14. The integrity and efficiency of the judicial function fulfill the task of guaranteeing the rules of social relations, a guarantee which can become operative only if there is security, as manifested in the substantive rights prescribed by law, the fair settlement of disputes, universal respect for procedural norms, the punishment of offenders and reparation for injury.

15. That is why it is important to strengthen the judicial function so that, within the constitutional framework that provides general guarantees for the administration of justice, free access to the administration of justice, regardless of financial means, can become a reality, based, in particular, on the multi-ethnic, multicultural and multilingual nature of Guatemala; the impartiality and independence of judges; the reasonable and prompt resolution of social conflicts; the provision of alternative mechanisms for resolving such conflicts; and a career judicial service which strives to ensure the professional excellence of judges, as well as proper recognition of the dignity of their profession and of their rights and responsibilities with regard to training and advanced training, without prejudice to a disciplinary system which, while respecting the rights of defence and due process, guarantees the proper exercise of the judicial function, with the power to impose penalties being exercised solely by the judiciary.

Guarantees for the administration of justice

16. Sponsor in the Congress of the Republic an amendment to article 203 of the Constitution which would make an initial express reference to guarantees of the administration of justice and, as such, include:

(a) free access to the administration of justice in the person's own language;

(b) respect for the multi-ethnic, multicultural and multilingual nature of Guatemala;

(c) defence counsel for those who cannot afford it;

(d) impartiality and independence of judges;

(e) reasonable and prompt resolution of social conflicts; and

(f) provision of alternative conflict-resolution mechanisms. In addition, the present content of article 203 should be reproduced in summarized form in a separate paragraph.

Career judicial service

17. Sponsor in the Congress of the Republic the amendment of articles 207, 208 and 209 of the Constitution, which would include a reference to the Act on the Career Judicial Service and establish its content as follows:

(a) Rights and responsibilities of judges, dignity of the profession and adequate remuneration;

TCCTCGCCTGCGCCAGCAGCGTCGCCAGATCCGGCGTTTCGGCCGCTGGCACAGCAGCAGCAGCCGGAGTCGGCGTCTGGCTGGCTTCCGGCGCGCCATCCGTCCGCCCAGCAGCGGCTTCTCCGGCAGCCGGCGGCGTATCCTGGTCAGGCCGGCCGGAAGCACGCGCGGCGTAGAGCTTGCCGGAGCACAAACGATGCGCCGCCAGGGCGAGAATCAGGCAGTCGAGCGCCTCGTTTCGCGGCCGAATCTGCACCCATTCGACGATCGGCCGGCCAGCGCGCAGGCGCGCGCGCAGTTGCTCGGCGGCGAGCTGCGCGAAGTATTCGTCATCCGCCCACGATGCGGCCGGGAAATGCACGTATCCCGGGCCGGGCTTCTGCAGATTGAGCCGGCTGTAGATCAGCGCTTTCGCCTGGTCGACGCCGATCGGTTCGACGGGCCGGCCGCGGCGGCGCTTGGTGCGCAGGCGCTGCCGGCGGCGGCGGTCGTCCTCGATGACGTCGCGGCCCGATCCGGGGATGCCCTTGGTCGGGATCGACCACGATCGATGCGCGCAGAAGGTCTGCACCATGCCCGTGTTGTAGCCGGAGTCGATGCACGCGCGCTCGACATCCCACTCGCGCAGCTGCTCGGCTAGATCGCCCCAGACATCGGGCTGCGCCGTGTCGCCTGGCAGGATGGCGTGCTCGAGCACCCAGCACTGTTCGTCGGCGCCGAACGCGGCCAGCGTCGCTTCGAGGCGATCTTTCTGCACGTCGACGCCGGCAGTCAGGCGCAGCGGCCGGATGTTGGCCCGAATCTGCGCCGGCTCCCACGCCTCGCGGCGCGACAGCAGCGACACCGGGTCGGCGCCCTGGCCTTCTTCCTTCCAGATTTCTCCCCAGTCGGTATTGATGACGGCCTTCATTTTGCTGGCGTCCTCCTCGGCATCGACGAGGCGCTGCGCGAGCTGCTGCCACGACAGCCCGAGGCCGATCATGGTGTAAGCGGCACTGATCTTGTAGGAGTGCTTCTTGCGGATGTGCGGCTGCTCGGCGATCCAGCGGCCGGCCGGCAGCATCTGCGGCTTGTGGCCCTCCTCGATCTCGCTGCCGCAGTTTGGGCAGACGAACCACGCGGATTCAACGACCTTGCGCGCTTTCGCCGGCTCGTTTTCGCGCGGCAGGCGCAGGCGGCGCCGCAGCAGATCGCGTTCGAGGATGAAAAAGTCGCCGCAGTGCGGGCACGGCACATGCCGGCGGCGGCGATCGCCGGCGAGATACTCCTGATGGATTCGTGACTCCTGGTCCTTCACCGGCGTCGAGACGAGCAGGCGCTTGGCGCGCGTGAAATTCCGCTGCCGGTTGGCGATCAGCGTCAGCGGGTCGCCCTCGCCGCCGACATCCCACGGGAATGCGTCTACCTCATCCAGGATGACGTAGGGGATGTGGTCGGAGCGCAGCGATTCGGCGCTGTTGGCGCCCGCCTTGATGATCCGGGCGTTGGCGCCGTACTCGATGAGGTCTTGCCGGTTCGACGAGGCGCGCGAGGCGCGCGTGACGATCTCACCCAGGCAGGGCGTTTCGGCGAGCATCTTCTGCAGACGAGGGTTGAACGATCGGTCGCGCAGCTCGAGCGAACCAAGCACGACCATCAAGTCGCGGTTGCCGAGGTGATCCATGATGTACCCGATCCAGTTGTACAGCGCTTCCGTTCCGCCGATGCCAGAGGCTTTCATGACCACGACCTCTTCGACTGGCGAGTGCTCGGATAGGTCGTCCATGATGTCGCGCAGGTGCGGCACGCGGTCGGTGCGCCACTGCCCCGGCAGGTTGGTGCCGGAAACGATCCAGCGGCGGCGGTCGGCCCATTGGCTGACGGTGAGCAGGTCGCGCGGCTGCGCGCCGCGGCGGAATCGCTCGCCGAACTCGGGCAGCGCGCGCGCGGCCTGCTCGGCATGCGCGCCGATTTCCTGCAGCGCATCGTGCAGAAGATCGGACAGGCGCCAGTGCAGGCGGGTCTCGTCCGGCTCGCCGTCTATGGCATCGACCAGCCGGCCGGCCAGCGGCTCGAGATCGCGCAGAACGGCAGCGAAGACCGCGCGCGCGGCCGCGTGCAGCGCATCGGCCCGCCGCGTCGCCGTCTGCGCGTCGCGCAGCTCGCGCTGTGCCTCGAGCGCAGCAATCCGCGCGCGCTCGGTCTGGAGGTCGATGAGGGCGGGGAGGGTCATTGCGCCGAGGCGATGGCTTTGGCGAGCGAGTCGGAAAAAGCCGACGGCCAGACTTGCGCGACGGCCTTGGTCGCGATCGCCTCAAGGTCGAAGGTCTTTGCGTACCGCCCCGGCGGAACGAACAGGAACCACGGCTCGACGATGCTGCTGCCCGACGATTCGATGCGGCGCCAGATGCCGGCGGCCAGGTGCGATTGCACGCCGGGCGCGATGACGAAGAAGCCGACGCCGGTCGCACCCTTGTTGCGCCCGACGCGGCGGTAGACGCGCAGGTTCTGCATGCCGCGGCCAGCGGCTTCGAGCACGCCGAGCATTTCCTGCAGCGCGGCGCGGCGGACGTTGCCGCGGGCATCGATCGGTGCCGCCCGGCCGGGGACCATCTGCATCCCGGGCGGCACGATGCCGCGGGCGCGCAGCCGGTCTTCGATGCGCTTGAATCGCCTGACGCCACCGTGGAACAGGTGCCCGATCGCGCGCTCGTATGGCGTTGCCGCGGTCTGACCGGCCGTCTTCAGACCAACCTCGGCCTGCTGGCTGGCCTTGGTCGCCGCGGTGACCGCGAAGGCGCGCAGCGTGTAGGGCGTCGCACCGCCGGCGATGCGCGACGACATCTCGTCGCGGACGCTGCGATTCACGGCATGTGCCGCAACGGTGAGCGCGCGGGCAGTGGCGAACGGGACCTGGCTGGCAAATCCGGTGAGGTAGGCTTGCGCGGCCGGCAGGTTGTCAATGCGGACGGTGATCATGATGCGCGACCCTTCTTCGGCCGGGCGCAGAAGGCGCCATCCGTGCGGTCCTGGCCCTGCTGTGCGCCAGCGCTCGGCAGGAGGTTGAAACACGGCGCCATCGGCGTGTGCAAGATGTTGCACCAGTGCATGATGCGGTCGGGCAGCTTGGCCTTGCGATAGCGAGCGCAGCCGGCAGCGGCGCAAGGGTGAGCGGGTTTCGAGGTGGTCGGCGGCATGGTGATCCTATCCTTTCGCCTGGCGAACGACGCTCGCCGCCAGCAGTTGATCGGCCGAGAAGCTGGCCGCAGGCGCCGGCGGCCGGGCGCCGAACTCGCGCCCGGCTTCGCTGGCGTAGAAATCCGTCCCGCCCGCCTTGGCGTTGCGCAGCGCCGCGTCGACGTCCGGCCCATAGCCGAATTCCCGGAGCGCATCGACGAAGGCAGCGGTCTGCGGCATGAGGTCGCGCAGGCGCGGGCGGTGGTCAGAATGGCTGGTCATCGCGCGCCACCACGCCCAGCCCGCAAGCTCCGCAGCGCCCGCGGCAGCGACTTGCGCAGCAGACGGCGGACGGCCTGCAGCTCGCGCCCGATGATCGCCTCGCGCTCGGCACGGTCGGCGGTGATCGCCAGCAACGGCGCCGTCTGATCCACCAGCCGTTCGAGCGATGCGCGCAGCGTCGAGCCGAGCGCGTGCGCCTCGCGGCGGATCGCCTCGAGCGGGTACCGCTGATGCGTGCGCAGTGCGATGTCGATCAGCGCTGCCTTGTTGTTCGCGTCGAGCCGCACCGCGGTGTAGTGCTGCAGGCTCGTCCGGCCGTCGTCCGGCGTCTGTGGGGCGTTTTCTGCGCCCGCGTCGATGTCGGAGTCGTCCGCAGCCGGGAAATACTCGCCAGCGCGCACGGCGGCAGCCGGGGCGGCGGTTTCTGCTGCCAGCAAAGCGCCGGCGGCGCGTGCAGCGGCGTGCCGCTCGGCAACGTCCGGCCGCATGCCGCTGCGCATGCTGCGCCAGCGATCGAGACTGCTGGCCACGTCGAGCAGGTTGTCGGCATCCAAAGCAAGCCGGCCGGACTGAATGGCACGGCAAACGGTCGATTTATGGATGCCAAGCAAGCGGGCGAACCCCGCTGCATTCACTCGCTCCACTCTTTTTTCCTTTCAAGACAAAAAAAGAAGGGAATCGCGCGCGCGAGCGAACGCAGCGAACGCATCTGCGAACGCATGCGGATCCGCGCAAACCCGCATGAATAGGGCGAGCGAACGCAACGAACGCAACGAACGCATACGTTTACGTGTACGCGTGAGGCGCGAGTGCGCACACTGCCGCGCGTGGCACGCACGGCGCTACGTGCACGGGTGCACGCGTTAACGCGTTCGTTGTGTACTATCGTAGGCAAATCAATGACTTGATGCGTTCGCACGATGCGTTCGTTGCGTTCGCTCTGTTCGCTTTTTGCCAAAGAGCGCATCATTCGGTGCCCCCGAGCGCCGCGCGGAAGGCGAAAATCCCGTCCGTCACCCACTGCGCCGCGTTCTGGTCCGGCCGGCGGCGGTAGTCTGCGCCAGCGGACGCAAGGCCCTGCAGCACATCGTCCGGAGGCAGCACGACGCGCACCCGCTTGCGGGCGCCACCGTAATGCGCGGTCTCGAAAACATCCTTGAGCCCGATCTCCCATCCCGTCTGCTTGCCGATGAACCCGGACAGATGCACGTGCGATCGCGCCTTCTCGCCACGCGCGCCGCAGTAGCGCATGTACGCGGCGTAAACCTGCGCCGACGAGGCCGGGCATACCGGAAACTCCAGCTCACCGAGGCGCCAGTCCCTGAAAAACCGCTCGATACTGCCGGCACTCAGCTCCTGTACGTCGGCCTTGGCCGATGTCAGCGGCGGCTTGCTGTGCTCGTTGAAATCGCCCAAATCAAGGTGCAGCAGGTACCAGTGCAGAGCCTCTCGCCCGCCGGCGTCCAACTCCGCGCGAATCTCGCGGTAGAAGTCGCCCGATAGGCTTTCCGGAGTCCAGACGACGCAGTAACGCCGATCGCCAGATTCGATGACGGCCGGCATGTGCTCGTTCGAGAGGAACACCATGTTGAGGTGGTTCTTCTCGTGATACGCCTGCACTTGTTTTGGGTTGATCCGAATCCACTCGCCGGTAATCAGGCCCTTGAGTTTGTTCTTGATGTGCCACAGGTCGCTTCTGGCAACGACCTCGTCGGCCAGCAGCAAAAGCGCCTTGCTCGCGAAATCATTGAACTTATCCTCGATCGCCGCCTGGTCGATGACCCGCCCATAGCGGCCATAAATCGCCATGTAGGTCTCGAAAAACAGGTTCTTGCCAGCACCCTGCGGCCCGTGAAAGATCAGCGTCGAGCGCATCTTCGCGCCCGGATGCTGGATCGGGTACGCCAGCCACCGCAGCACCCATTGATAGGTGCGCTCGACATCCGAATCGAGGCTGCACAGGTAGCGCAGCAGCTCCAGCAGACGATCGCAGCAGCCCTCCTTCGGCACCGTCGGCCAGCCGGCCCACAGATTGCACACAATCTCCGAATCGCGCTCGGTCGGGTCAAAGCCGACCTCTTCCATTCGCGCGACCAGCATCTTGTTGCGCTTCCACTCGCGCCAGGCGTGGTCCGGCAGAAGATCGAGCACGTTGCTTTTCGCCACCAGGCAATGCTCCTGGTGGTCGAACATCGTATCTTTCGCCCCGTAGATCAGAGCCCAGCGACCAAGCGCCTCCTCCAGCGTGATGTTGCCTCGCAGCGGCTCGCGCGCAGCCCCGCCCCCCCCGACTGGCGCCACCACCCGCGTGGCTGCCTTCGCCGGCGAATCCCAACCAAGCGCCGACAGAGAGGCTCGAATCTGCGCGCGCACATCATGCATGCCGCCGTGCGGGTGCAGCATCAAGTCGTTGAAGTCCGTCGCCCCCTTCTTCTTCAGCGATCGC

(b) System of appointments and promotions of judges based on public competitive examinations designed to ensure professional excellence;

(c) Right and duty to pursue judicial training and advanced training;

(d) Disciplinary system, with pre-established guarantees, procedures, levels of jurisdiction and penalties, and the principle that a judge or magistrate can be investigated and punished only by his peers.

Personnel of the judiciary

18. Sponsor in the Congress of the Republic an amendment to article 210 of the Constitution eliminating the guarantee set forth in the second paragraph, since its content would be subsumed under the three preceding articles. Article 210 should refer only to personnel of the judiciary who are not judges or magistrates.

Implementation History

1997

Intermediate Implementation

The Agreement on the Implementation, Compliance and Verification Timetable for the Peace Agreements stipulated that the constitutional reforms related to the judiciary should be presented to the Congress of the Republic for ratification by 15 April, but the Follow-up Commission rescheduled the deadline for 15 May. The Guatemalan government presented the draft constitutional amendments to the Congress on 15 May, thus technically fulfilling the terms of the agreements.1

Governmental Agreement 221-97 established the Commission on the Strengthening of the Justice System on 7 March, and it commenced to promote consultation and debate about the reformation of the judiciary.2

  • 1. “United Nations Verification Mission in Guatemala: Report of the Secretary-General,” United Nations General Assembly (A/51/936), June 30, 1997.
  • 2. Ibid.
1998